Capitol Hill -- Sen. Bernie Sanders on Thursday introduced a resolution that would halt a major arms sale to Israel amid its fight with Hamas and the deaths of Palestinian civilians, a high-profile illustration of the significant divide in the Democratic Party, with some members breaking with the historic lock-step support of the Jewish nation by Washington lawmakers of every stripe.
The joint resolution of disapproval, sponsored in the House by Democratic Reps. Alexandria Ocasio-Cortez, D-N.Y., Mark Pocan, D-Wis., and Rashida Tlaib, a Palestinian American from Michigan, would cancel "the proposed transfer of defense articles, defense services, and technical data to support weapons integration, flight test, and hardware delivery of Joint Direct Attack Munition variants and Small Diameter Bomb Increment I variants for end use by the Ministry of Defense for Israel."
"At a moment when U.S.-made bombs are devastating Gaza, and killing women and children, we cannot simply let another huge arms sale go through without even a Congressional debate,” Sanders, I-Vt., said in a statement about his bill that would stop the arms package totaling $735 million. "I believe that the United States must help lead the way to a peaceful and prosperous future for both Israelis and Palestinians. We need to take a hard look at whether the sale of these weapons is actually helping do that, or whether it is simply fueling conflict."
Senate Republican Leader Mitch McConnell has blasted any Democratic attempts to blame Israel in any fashion or call for a ceasefire, standing behind the U.S. ally's fight against Hamas, the terrorist organization that has a stranglehold on the Palestinian territories and governs Gaza.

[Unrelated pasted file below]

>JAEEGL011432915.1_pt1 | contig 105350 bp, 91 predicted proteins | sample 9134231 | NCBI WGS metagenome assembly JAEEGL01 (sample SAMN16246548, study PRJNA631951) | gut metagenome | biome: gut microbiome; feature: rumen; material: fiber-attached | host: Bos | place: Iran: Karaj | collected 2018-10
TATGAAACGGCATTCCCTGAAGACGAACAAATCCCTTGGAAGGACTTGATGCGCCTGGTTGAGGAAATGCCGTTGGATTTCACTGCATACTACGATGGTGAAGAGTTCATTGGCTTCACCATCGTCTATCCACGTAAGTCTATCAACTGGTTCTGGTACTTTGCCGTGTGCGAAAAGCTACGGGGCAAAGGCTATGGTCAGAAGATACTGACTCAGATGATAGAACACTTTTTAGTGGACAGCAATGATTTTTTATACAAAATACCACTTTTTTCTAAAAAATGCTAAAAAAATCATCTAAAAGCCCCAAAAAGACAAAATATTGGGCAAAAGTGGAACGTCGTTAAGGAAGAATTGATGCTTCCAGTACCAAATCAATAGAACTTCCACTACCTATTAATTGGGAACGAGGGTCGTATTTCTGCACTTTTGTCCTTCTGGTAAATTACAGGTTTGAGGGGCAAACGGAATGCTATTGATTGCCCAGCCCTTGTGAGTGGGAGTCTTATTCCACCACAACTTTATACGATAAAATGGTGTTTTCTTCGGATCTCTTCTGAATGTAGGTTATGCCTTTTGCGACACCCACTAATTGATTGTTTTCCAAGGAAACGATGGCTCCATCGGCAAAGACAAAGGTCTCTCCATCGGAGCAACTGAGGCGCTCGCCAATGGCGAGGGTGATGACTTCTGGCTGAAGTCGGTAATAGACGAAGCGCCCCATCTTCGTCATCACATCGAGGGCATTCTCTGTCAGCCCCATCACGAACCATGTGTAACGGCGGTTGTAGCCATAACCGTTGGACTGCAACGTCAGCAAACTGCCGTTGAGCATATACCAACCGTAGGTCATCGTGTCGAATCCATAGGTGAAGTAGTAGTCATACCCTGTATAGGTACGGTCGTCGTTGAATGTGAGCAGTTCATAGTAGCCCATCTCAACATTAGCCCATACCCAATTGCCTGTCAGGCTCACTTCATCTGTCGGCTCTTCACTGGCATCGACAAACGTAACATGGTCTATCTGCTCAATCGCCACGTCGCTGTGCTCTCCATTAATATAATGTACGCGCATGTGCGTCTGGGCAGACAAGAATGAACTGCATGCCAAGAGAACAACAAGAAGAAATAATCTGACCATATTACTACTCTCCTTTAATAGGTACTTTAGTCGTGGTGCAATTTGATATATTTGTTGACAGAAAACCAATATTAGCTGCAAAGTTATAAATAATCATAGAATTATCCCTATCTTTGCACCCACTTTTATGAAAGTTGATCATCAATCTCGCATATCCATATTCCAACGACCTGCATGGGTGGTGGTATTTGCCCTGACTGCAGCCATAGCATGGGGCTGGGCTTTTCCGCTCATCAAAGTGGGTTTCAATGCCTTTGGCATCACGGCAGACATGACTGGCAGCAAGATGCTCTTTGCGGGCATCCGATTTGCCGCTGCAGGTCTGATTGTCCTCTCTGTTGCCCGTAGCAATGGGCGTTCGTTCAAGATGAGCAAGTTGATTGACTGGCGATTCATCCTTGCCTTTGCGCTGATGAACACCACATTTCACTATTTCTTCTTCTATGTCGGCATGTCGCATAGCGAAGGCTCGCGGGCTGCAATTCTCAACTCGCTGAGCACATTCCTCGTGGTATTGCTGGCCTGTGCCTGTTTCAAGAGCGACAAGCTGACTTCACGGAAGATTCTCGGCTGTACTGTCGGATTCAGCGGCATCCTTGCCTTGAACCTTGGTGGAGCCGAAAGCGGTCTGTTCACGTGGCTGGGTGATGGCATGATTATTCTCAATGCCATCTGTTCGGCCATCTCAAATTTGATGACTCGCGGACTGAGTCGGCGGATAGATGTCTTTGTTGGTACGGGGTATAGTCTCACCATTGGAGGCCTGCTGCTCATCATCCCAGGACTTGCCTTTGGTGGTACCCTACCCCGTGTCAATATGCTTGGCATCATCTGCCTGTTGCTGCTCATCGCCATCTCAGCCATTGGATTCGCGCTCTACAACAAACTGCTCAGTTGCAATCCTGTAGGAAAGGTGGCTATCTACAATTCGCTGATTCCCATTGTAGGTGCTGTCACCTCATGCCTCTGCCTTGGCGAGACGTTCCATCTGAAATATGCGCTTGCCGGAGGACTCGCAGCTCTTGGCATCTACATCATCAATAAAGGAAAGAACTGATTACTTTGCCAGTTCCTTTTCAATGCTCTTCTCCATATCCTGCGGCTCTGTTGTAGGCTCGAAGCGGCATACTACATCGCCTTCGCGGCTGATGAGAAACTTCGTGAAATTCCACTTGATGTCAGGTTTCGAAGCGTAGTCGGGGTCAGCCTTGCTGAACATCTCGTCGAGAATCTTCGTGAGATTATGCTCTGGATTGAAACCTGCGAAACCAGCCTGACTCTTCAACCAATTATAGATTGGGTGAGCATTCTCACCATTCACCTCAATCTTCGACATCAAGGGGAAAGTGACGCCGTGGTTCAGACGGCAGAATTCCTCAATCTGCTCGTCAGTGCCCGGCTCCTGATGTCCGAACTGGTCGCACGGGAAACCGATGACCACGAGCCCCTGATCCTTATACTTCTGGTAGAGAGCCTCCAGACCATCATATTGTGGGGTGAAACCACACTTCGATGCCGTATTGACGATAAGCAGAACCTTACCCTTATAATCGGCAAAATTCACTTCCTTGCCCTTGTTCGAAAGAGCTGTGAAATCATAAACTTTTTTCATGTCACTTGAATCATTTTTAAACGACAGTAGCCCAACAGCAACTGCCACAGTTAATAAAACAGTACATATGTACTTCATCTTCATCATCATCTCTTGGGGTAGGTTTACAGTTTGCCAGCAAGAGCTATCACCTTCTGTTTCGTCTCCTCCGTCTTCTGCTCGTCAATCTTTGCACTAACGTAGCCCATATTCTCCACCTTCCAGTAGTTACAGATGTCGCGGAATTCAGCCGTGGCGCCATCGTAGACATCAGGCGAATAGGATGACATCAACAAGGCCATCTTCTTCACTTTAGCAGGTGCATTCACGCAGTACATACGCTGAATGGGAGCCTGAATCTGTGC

"We cannot send the signal that terrorist attacks on American allies will be met with mealy-mouthed attempts to blame both sides," said McConnell, R-Ky.
Under Senate rules, the measure cannot be filibustered and empowers Sanders to force a full floor vote in roughly a week's time once it has been filed with the Foreign Relations Committee.
Despite that streamlined process and simple majority requirement for passage, the resolution faces a high hurdle in the chamber given the number of Democrats unwilling to challenge a longtime American ally with a politically-potent lobby and support in the U.S.
The legislation does not enjoy a privileged status in the House, so it's unclear if it would even be considered there where Republicans could pounce on any sign of political daylight between Democrats and Israel, along with its Jewish supporters. It also comes as the Democratic majority is fending off a potent GOP challenge for control of that chamber in the 2022 midterms.
If, by some chance the legislation were to pass both houses of Congress, President Joe Biden - who has pressed for a cease-fire in the region -- could veto the legislation, and an override would then require a two-thirds majority in both the House and Senate, something the nonpartisan Congressional Research Service says has never happened.